Now wait a second Sully, you might be saying. The Houston Astros are still here! Yeah they had a disappointing season last year, but they have a new manager in Brad Mills and play in a winnable division.

Heck, the Astros are celebrating their 45th anniversary! They aren’t going away.

Yes, there is a team called the Houston Astros still playing… but they aren’t THE ASTROS!

You can miss something that hasn’t really gone away.

I miss Harrison Ford. I know he’s still alive and making movies, but I miss the cool “Han Solo/Indiana Jones/John Book/Rick Deckard/Dr. Richard Kimble” star who I haven’t seen in over a decade.

The Astros used to be one of the truly unique teams in baseball… and I would argue that their unique identity is long long gone.

They were an antidote to baseball tradition.

Teams like the Yankees/Red Sox/Cubs and Tigers were teams of the past. They embraced tradition when I was growing up. They played in traditional ballparks, wore the same uniforms that they had in the 1930s and had deep roots in their fan base.

The Astros looked to the future.

Once they changed their name from Colt .45s to the Astros, they turned their back on the wild west and became the outer space team.

Their logo was other worldly.

Their stadium looked like a UFO (or maybe the ship from Lost in Space.)

Even the grass they played on was other worldly.

(It’s not called Reds-turf or Pirate-turf.)

And of course there were the uniforms… the bad ass orange uniforms.

I personally loved them, but even if you hated them, there was no mistaking who was playing.

You would never turn on the game of the week and think “Which team with bright orange uniforms are playing?”

Besides the aesthetics there was a certain style to Astros baseball. They were not a slugging team. Save for the occasional Bob Watson or Glenn Davis, they lacked a masher and survived with line drive hitters like Jose Cruz.

But they were a pitching team.

Growing up in the late 1970s and early 1980s who was more intimidating than J. R. Richard or Nolan Ryan on the mound?

They were a futuristic, other worldly, innovative bad ass pitching franchise.

And they were super cool.

And now what the hell are they?

Do they have cool futuristic uniforms anymore?

No, they have generic looking uniforms… with both script AND pinstripes.

Come on, Stros!

Pick either pinstripes or script.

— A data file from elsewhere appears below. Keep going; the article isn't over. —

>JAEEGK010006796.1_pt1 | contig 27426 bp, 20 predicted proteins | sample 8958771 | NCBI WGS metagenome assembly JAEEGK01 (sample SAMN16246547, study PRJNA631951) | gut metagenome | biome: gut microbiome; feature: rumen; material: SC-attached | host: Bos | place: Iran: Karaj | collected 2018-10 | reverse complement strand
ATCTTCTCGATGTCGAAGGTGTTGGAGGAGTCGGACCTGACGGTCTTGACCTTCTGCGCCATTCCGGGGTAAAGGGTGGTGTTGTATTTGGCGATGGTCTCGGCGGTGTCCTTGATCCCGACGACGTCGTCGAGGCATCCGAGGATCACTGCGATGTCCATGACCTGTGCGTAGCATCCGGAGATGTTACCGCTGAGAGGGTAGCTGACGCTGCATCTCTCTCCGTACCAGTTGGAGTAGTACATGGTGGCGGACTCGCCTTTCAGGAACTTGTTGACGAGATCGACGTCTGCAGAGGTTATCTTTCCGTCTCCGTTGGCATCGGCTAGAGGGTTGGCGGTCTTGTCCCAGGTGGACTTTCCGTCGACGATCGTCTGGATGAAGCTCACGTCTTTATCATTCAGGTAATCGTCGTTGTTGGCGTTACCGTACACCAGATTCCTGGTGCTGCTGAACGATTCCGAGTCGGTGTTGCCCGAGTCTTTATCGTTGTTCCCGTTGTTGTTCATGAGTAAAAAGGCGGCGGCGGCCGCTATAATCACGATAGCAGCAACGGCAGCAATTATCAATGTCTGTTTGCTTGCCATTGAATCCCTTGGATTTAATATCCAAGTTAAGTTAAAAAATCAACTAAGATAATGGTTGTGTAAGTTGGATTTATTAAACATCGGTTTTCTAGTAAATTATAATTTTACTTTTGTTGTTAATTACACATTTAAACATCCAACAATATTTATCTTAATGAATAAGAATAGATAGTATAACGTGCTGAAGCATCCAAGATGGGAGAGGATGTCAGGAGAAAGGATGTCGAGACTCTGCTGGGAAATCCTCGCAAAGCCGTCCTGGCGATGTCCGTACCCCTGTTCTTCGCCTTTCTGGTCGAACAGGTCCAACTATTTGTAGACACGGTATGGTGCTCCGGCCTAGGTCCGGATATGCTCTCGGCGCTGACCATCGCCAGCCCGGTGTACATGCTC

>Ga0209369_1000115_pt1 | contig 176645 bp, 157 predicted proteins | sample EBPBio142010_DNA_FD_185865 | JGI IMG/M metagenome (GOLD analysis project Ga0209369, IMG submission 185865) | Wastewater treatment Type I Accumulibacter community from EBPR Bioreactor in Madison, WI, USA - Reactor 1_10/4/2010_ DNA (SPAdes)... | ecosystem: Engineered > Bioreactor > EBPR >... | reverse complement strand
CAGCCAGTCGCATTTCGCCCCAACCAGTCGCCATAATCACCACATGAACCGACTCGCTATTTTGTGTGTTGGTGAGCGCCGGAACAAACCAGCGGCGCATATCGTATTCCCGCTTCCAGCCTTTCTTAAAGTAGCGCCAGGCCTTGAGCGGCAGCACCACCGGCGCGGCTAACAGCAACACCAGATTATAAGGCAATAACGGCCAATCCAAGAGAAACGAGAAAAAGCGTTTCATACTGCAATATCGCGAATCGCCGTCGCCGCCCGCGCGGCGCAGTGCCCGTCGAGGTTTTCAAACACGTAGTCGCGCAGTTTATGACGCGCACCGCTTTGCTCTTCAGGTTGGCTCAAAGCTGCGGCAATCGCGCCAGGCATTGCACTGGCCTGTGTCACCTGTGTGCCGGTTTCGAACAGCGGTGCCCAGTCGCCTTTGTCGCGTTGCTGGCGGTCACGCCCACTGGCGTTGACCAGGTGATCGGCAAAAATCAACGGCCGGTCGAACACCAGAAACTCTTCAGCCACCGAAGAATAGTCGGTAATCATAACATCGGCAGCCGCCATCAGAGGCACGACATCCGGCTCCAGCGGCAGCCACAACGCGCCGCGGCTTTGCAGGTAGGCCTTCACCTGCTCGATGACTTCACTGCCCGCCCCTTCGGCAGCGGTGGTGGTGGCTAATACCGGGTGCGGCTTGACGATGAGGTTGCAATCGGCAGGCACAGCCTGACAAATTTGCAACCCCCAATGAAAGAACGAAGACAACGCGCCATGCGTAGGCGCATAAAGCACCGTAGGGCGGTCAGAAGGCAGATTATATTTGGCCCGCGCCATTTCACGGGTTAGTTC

Both pinstripes and cursive script looks silly.

And the Orange motif is gone! Their alternate uniform is RED!

Oh that’s original.

They play in the same division as the Reds and Cardinals… way to pick a color that sticks out.

And they have moved out of their old dome into a new stadium which seems designed to create a phony aura of tradition about it.

The quirks are so forced and fraudulent that it is appropriate that the place was originally called Enron Field!

When baseball fields have quirks and irregularities, it should be because the park is adapting to its neighborhood.

The Green Monster is in left field at Fenway because Lansdowne Street is right behind the wall.

The houses on Waveland existed in Chicago before Wrigley Field was built.

Even in the new ballparks, the strange angles and features are there because of geography, whether it be the boats in McCovey Cove or the warehouse beyond Camden Yards.

But the quirks of the former Enron Field are all forced.

Is the slope in center field (AKA Tal’s Hill) and the flagpole in play necessary?

Is there any reason for an old fashioned train carrying oranges to come across the left field wall?

Do the left field “Crawford Boxes” jut out for any particular reason?

Not really, and they have turned Houston into a hitter’s haven and no longer a place for great pitchers!

And doesn’t the free floating Citgo sign over the left field wall seem like an attempt to create a “Fenway” type atmosphere?

I find all of this forced traditionalism by the Astros to be sad. It is as if they are screaming “Look at us! We’re an old school team too!”

No you are not! The Astros had an identity and I think it made them a truly unique team.

And I miss that team.

And I don’t think I am alone.

This weekend, my wife, parents and other members of our family went to Knott’s Berry Farm for my twin sons’ 5th birthday. In the parking lot, I saw a guy with a Houston Astros hat. I asked him if he was a fan and he said “Big time.”

We talked a little about the 2010 prospects for the team (which we both felt were grim.) At the end of our chat I asked “Do you wish they went back to the orange uniforms?”

He responded “You bet. Those were the REAL Astros uniforms!”

I bet he misses the Astros too.